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AU - Kisiel, John B.

AU - Sacco, Frank D.

AU - Ahlquist, David A.

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N2 - Objective: Alaska Native (AN) people have among the world’s highest rate of colorectal cancer (CRC). We assessed perceptions of AN people and their health care providers of a new take-home multitarget stool DNA test (MT-sDNA; Cologuard) relative to colonoscopy. Methods: Cross-sectional surveys of AN people aged 40 to 75 years (mailed) and providers (online). Results: Participants included 1616 AN patients (19% response rate) and 87 providers (26% response rate; 57% AN people). Over half (58%) of patients preferred colonoscopy for CRC screening, while 36% preferred MT-sDNA. Unscreened patients were significantly more likely to state a preference for MT-sDNA than previously screened patients (42% vs 31%, P <.05) as were younger patients (<60 years old) compared with older patients (40% vs 30%, P <.05). Most providers thought that MT-sDNA would improve screening rates (69%), would recommend if available (79%), and be implementable (79%). Perceived barriers differed substantially between patients and providers in both type and magnitude. Leading colonoscopy barriers reported by patients were travel (44%) and bowel preparation (40%), while providers thought that fear of pain (92%) and invasiveness of the test (87%) were the primary barriers. For MT-sDNA, patients’ belief that colonoscopy was better (56%) and not knowing how to do the test (40%) were primary barriers, while providers thought stool collection (67%) and having a stool sample in their home (63%) were leading barriers. Conclusions: This study found that MT-sDNA has potential acceptability among AN people and their health care providers. Both groups reported a willingness to use MT-sDNA and did not perceive major barriers to its use. This preference was especially true of unscreened and younger patients. The majority of providers indicated they would use MT-sDNA if available and that it would improve CRC screening rates. In this population, where colonoscopy access is limited, MT-sDNA has the potential to improve CRC screening adherence.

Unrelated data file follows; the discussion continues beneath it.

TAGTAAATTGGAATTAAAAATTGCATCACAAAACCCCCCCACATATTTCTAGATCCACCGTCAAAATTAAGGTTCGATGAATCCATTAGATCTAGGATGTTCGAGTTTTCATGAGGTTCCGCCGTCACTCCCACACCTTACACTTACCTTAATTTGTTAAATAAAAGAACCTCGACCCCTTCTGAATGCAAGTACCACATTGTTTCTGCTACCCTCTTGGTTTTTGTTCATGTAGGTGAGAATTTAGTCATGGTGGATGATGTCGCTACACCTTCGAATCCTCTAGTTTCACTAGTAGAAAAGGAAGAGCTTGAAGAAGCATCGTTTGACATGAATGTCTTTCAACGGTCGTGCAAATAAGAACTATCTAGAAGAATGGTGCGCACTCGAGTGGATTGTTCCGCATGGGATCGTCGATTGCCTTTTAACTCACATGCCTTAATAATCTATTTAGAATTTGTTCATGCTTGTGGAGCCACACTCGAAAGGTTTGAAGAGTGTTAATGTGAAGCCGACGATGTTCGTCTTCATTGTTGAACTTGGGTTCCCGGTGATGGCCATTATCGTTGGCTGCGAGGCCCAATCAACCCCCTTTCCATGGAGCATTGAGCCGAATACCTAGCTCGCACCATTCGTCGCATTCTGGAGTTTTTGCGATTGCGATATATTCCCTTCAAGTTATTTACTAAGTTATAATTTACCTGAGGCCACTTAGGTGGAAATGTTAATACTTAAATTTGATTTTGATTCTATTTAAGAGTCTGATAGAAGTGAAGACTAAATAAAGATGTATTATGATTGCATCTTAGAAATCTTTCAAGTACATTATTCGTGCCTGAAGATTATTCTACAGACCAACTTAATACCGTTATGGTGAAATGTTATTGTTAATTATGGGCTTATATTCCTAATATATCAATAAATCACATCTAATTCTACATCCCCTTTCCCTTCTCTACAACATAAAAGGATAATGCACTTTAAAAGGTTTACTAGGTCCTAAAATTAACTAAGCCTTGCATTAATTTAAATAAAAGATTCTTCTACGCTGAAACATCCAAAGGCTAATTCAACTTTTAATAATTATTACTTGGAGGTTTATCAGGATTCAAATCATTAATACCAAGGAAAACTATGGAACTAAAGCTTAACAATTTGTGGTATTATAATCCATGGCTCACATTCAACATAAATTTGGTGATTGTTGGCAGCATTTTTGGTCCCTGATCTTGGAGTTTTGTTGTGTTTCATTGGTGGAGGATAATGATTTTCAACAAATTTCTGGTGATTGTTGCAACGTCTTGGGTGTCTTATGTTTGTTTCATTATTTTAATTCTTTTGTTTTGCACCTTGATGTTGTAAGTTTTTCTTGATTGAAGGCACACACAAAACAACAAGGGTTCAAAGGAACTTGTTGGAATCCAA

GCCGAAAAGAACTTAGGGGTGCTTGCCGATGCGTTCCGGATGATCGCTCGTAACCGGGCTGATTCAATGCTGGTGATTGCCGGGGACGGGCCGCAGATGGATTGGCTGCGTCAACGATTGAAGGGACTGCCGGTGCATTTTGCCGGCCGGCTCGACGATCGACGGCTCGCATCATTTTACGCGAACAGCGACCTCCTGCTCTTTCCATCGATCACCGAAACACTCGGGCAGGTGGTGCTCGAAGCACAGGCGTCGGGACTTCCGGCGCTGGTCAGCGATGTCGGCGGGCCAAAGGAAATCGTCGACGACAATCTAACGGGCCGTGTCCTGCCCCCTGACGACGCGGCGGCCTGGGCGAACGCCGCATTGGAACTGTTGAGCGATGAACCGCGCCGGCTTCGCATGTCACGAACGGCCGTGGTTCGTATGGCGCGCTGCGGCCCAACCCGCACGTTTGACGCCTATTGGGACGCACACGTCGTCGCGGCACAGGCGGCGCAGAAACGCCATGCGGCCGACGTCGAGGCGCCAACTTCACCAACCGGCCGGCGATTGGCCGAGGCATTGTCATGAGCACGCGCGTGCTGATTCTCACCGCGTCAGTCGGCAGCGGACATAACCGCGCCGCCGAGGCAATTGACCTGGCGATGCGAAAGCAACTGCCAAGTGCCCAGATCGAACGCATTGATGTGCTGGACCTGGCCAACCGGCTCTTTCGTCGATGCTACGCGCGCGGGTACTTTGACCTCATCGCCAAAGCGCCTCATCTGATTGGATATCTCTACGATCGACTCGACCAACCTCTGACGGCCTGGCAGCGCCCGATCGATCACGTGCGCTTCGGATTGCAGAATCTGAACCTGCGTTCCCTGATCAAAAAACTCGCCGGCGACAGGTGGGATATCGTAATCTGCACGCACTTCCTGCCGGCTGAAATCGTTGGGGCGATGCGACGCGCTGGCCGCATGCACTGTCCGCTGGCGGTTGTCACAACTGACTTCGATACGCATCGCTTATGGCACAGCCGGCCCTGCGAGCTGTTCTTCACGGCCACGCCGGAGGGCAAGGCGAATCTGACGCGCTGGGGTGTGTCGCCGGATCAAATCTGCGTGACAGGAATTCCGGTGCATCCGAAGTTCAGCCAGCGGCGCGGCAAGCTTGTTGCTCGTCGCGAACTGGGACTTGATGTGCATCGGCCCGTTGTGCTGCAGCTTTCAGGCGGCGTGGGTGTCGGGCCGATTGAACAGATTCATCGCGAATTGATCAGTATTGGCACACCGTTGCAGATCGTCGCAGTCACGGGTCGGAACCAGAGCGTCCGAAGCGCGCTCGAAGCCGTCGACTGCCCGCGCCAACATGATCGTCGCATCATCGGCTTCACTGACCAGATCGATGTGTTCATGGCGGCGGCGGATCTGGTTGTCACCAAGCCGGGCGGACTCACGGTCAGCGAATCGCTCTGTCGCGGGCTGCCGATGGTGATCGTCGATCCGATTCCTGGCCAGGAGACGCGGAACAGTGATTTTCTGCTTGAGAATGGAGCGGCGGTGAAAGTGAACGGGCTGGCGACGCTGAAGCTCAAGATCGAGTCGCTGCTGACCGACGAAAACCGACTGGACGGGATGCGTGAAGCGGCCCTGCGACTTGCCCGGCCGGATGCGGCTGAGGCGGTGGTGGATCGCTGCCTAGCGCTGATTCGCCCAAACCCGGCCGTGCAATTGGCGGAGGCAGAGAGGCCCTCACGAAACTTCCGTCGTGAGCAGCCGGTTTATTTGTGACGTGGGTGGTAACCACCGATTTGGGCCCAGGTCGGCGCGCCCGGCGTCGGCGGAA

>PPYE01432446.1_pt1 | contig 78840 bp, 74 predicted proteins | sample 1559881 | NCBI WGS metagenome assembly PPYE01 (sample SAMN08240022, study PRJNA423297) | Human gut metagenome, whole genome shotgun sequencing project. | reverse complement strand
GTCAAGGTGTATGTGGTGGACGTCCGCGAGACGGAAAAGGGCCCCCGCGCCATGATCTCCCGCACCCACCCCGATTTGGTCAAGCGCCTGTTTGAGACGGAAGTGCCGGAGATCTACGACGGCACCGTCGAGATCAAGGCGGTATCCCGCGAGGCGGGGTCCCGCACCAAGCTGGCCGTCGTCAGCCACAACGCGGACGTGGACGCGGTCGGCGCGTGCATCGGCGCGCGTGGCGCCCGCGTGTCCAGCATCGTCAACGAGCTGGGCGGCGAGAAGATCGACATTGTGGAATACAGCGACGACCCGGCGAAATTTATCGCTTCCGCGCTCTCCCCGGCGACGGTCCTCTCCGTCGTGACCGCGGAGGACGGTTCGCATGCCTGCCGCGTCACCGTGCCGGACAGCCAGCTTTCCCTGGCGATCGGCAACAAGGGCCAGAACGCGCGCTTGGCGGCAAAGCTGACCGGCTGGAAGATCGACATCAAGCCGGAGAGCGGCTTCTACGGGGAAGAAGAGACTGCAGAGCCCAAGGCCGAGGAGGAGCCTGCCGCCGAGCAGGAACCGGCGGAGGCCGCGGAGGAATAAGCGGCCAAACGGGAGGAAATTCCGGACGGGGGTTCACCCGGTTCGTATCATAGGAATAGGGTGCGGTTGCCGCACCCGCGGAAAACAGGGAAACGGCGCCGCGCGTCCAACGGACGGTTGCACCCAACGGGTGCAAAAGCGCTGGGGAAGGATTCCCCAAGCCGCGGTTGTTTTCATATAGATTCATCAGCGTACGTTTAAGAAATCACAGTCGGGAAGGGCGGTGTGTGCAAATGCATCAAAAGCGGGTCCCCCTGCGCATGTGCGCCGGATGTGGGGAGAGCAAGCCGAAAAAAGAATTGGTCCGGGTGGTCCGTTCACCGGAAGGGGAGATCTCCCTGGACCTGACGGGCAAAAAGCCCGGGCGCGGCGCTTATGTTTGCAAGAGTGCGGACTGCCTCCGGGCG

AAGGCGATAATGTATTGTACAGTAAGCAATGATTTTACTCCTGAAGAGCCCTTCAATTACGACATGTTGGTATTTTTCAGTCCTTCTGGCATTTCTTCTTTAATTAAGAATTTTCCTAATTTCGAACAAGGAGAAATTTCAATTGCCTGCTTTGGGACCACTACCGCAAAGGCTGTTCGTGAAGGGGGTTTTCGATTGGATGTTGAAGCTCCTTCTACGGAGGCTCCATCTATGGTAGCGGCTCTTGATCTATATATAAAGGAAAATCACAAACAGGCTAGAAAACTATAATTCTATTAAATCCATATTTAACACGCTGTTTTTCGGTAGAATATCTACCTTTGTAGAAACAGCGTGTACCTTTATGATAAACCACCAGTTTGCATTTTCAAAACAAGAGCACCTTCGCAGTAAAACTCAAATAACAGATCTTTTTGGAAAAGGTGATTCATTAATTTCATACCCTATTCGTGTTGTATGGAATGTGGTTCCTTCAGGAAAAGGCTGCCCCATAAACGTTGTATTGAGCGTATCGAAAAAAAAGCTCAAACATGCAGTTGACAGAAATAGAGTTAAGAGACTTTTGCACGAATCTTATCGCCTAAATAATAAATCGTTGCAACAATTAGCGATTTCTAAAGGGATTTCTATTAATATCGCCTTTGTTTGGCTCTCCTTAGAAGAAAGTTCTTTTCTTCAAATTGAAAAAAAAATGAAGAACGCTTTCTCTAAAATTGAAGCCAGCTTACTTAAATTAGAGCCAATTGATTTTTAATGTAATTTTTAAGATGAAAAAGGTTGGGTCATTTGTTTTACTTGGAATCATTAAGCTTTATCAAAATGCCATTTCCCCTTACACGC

AB - Objective: Alaska Native (AN) people have among the world’s highest rate of colorectal cancer (CRC). We assessed perceptions of AN people and their health care providers of a new take-home multitarget stool DNA test (MT-sDNA; Cologuard) relative to colonoscopy. Methods: Cross-sectional surveys of AN people aged 40 to 75 years (mailed) and providers (online). Results: Participants included 1616 AN patients (19% response rate) and 87 providers (26% response rate; 57% AN people). Over half (58%) of patients preferred colonoscopy for CRC screening, while 36% preferred MT-sDNA. Unscreened patients were significantly more likely to state a preference for MT-sDNA than previously screened patients (42% vs 31%, P <.05) as were younger patients (<60 years old) compared with older patients (40% vs 30%, P <.05). Most providers thought that MT-sDNA would improve screening rates (69%), would recommend if available (79%), and be implementable (79%). Perceived barriers differed substantially between patients and providers in both type and magnitude. Leading colonoscopy barriers reported by patients were travel (44%) and bowel preparation (40%), while providers thought that fear of pain (92%) and invasiveness of the test (87%) were the primary barriers. For MT-sDNA, patients’ belief that colonoscopy was better (56%) and not knowing how to do the test (40%) were primary barriers, while providers thought stool collection (67%) and having a stool sample in their home (63%) were leading barriers. Conclusions: This study found that MT-sDNA has potential acceptability among AN people and their health care providers. Both groups reported a willingness to use MT-sDNA and did not perceive major barriers to its use. This preference was especially true of unscreened and younger patients. The majority of providers indicated they would use MT-sDNA if available and that it would improve CRC screening rates. In this population, where colonoscopy access is limited, MT-sDNA has the potential to improve CRC screening adherence.